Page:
Feeds

Hands on with Samsung's touch-controlled P3 media player

Finger-flicking good

Boost IT visibility and business value

CES As soon as you lay hands on the Samsung YP-P3, the first thought that will go through your head is what a nasty bit of plastic tat the P2 is by comparison.

Clearly someone at Samsung has been looking at recent Apple and Cowon players and decided to up the quality of the company's builds. The results speak for themselves: with its brushed metal back and solid glass front, the P3 is by far the most solid device we have seem from the Korean maker.

Samsung P3

Samsung's P3: widget-based UI

Though the 480 x 270, 3in screen doesn't set any new standards, it looked bright, clear and crisp when the pre-loaded videos played.

With the exception of the volume control at the top of the device the P3 is controlled using the capacitive touchscreen, and a pretty effective control interface it is too.

Samsung P3

The touchscreen is very responsive

Swipes and prods generally resulted in an immediate and rapid response, the only fly in the ointment being the widget control bar, which had a habit of popping up for less than a second before vanishing. We were assured that this is a known bug in the firmware that will be ironed out before release.

Being a Samsung, the P3's touchscreen comes with a full range of haptic buzzes and beeps. Thankfully, they can all be turned off.

The widget-based control interface is very similar to that of the T-Mobile G1 phone – you add or remove widget icons as your needs dictate and then spread them out over as many pages as you think necessary.

Samsung P3
Samsung P3

It's thin - note that the blob we're holding was the anti-theft dongle

Start really spreading your widgets out and you soon discover you can actually have five pages' worth, though the page indicator at the top of the screen only highlight pages with active widgets. Remove them all from a page and it effectively ceases to exist until you put a widget back.

The essential guide to IT transformation

More from The Register

next story
Top Gun display for your CAR: Heads-up fighter pilot tech
Sadly Navdy kit doesn't include Sidewinder missile to blast traffic
FEAST YOUR EYES: Samsung's Galaxy Alpha has an 'entirely new appearance'
Wow, it looks like nothing else on the market, for sure
YES YES YES! Apple patents mousy, pressure-sensing iVibrator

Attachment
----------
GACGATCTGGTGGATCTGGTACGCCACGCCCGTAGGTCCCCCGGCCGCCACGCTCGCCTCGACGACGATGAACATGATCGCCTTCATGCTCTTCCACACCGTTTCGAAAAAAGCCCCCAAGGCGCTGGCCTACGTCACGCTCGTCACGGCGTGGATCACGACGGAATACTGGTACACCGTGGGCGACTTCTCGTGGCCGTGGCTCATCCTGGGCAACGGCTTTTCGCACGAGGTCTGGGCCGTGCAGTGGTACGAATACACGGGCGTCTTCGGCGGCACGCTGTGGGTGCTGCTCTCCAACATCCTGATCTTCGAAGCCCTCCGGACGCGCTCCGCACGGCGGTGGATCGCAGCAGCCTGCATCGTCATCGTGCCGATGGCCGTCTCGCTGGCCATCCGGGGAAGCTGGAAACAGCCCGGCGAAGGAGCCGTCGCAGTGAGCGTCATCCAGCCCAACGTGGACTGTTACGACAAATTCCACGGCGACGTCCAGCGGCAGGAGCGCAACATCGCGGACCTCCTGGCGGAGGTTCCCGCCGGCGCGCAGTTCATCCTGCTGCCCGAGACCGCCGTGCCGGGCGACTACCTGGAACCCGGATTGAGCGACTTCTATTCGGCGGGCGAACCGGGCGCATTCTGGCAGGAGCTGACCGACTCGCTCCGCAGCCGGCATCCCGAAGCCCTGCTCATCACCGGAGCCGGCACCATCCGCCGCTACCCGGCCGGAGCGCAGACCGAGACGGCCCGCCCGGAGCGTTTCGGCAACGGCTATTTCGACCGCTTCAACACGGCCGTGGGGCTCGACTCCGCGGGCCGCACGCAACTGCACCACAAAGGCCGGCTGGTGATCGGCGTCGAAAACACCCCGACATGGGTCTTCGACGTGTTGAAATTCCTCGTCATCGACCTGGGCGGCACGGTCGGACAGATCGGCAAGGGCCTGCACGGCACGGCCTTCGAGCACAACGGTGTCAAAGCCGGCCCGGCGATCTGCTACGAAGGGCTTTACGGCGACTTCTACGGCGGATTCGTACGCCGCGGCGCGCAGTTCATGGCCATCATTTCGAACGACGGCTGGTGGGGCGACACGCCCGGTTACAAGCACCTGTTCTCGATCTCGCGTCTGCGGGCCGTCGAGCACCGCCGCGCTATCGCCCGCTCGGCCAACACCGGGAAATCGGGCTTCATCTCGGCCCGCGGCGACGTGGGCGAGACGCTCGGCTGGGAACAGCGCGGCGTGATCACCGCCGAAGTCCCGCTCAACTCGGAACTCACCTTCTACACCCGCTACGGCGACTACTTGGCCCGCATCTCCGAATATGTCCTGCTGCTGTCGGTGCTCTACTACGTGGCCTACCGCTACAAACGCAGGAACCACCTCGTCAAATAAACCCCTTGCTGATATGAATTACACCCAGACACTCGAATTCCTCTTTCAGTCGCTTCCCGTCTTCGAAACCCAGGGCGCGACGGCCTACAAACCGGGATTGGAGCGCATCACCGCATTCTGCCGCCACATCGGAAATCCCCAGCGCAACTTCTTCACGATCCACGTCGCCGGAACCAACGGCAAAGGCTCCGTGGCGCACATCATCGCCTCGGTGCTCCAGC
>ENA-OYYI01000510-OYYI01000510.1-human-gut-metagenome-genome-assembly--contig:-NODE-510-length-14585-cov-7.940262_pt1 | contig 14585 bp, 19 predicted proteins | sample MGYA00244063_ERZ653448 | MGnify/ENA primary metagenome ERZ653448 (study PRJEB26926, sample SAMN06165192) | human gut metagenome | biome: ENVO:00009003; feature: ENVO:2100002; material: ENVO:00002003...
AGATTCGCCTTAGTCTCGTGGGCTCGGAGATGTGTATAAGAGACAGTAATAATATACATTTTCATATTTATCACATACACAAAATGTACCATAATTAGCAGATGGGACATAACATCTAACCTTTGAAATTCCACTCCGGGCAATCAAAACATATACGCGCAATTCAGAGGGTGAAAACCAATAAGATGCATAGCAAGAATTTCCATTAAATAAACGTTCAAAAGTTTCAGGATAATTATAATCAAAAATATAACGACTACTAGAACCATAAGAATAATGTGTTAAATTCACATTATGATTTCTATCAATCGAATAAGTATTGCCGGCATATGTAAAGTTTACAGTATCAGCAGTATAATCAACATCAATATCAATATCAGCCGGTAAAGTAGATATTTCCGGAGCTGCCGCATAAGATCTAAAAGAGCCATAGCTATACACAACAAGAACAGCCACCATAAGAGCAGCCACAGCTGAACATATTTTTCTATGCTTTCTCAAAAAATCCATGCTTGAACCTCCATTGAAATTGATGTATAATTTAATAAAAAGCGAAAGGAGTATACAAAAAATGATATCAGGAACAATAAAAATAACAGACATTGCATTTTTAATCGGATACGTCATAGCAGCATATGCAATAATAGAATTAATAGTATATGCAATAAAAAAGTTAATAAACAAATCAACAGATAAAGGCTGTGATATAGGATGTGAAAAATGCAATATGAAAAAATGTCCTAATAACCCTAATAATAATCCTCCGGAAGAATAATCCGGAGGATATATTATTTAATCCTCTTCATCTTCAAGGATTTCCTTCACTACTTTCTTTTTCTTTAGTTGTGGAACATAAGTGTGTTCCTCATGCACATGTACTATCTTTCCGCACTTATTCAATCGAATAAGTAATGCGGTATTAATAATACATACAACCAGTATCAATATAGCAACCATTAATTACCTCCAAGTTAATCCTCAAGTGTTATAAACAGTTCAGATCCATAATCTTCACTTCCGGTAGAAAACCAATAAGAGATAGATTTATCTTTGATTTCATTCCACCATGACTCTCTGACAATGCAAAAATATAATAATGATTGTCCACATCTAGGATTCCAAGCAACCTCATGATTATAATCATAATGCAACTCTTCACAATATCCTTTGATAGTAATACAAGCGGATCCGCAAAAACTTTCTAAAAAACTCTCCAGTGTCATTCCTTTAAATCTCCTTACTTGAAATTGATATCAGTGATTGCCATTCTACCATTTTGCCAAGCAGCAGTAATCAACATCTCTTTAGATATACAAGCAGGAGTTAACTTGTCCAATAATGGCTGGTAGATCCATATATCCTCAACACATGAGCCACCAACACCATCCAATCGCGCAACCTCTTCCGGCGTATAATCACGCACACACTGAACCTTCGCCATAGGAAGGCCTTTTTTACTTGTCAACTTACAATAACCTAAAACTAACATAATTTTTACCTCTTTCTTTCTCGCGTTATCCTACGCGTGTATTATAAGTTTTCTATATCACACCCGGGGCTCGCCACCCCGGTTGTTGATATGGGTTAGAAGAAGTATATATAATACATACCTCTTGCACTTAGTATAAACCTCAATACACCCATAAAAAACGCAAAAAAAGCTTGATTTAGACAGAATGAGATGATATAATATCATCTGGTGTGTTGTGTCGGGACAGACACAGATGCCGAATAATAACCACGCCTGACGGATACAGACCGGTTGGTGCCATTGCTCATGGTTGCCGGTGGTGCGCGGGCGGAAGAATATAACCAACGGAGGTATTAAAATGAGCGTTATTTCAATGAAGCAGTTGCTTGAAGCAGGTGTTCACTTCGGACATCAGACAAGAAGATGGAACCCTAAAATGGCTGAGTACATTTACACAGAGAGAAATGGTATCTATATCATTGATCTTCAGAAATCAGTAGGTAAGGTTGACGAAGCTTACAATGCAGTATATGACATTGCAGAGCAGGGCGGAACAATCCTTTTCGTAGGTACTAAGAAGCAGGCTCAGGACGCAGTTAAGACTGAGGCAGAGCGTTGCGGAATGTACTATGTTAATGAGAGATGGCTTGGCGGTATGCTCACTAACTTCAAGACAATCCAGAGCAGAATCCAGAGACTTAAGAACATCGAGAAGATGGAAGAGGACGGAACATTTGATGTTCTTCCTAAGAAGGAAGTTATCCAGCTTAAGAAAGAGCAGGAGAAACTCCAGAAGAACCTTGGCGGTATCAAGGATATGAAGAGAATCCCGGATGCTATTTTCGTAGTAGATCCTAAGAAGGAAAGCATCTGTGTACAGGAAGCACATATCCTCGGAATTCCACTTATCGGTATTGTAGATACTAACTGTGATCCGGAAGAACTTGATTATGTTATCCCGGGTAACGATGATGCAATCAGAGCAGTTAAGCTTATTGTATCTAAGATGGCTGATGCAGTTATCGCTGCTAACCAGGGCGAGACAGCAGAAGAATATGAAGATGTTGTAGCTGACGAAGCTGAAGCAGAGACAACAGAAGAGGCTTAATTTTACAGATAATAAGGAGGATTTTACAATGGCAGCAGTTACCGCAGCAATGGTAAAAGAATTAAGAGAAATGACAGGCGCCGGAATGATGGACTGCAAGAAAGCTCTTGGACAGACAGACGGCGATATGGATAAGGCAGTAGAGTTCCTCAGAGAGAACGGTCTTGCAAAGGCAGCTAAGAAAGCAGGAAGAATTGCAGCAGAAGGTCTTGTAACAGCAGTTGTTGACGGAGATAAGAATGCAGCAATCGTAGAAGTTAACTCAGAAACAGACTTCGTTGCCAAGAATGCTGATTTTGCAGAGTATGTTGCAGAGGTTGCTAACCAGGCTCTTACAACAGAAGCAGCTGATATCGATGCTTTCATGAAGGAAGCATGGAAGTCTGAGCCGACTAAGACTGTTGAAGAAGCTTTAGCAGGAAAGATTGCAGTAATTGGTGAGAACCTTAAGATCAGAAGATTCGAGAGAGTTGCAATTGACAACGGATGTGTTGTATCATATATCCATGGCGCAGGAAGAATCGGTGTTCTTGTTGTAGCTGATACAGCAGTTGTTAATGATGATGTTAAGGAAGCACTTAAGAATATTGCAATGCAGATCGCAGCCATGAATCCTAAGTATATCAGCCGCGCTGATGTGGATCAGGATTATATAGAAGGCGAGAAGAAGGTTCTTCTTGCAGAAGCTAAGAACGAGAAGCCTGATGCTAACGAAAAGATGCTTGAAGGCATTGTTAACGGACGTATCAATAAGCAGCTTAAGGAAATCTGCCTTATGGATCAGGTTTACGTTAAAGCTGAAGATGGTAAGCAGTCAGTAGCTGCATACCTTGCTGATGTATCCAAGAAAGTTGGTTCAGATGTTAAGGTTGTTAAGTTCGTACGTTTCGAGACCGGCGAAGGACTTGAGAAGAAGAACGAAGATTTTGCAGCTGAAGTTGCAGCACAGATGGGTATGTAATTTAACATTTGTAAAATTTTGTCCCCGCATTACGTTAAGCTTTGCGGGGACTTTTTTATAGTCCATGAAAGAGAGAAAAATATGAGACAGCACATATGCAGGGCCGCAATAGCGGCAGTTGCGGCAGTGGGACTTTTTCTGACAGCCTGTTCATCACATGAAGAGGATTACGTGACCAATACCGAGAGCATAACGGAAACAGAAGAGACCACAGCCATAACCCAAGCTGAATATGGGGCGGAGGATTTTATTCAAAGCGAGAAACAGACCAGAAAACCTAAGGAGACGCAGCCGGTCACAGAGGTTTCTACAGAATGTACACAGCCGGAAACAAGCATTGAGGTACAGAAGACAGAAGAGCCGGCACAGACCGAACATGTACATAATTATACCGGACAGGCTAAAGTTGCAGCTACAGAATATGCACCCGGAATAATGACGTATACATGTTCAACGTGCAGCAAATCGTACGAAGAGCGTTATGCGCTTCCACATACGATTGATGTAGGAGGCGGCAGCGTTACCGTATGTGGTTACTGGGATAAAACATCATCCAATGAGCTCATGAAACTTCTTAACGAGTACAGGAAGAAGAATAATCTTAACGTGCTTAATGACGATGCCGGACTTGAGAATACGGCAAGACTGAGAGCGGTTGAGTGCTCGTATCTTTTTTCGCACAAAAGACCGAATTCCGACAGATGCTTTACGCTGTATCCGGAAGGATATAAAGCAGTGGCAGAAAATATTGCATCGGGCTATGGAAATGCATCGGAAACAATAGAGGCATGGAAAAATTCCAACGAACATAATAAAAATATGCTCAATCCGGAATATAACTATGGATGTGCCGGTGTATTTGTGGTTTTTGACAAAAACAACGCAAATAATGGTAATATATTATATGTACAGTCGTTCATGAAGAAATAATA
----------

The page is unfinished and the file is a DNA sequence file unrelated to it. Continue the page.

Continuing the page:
Fanbois prepare to experience the great Cupertin-O
TV transport tech, part 1: From server to sofa at the touch of a button
You won't believe how much goes into today's telly tech
NVIDIA claims first 64-bit ARMv8 SoC for Androids
Mile-High 'Denver' Tegra K1 successor said to rival PC performance
XBOX One will learn to play media from USB and DLNA sources
Hang on? Aren't those file formats you hardly ever see outside torrents?
Giving your old Tesco Hudl to Auntie June? READ THIS FIRST
You can never wipe supermarket slab clean enough
Intel admits: Broadwell Core M chip looking a bit thin, no fans found at all
Chipzilla's 'cool' 14nm part to hit market this year
prev story

Whitepapers

Endpoint data privacy in the cloud is easier than you think
Innovations in encryption and storage resolve issues of data privacy and key requirements for companies to look for in a solution.
Implementing global e-invoicing with guaranteed legal certainty
Explaining the role local tax compliance plays in successful supply chain management and e-business and how leading global brands are addressing this.
Top 8 considerations to enable and simplify mobility
In this whitepaper learn how to successfully add mobile capabilities simply and cost effectively.
Solving today's distributed Big Data backup challenges
Enable IT efficiency and allow a firm to access and reuse corporate information for competitive advantage, ultimately changing business outcomes.
Reg Reader Research: SaaS based Email and Office Productivity Tools
Read this Reg reader report which provides advice and guidance for SMBs towards the use of SaaS based email and Office productivity tools.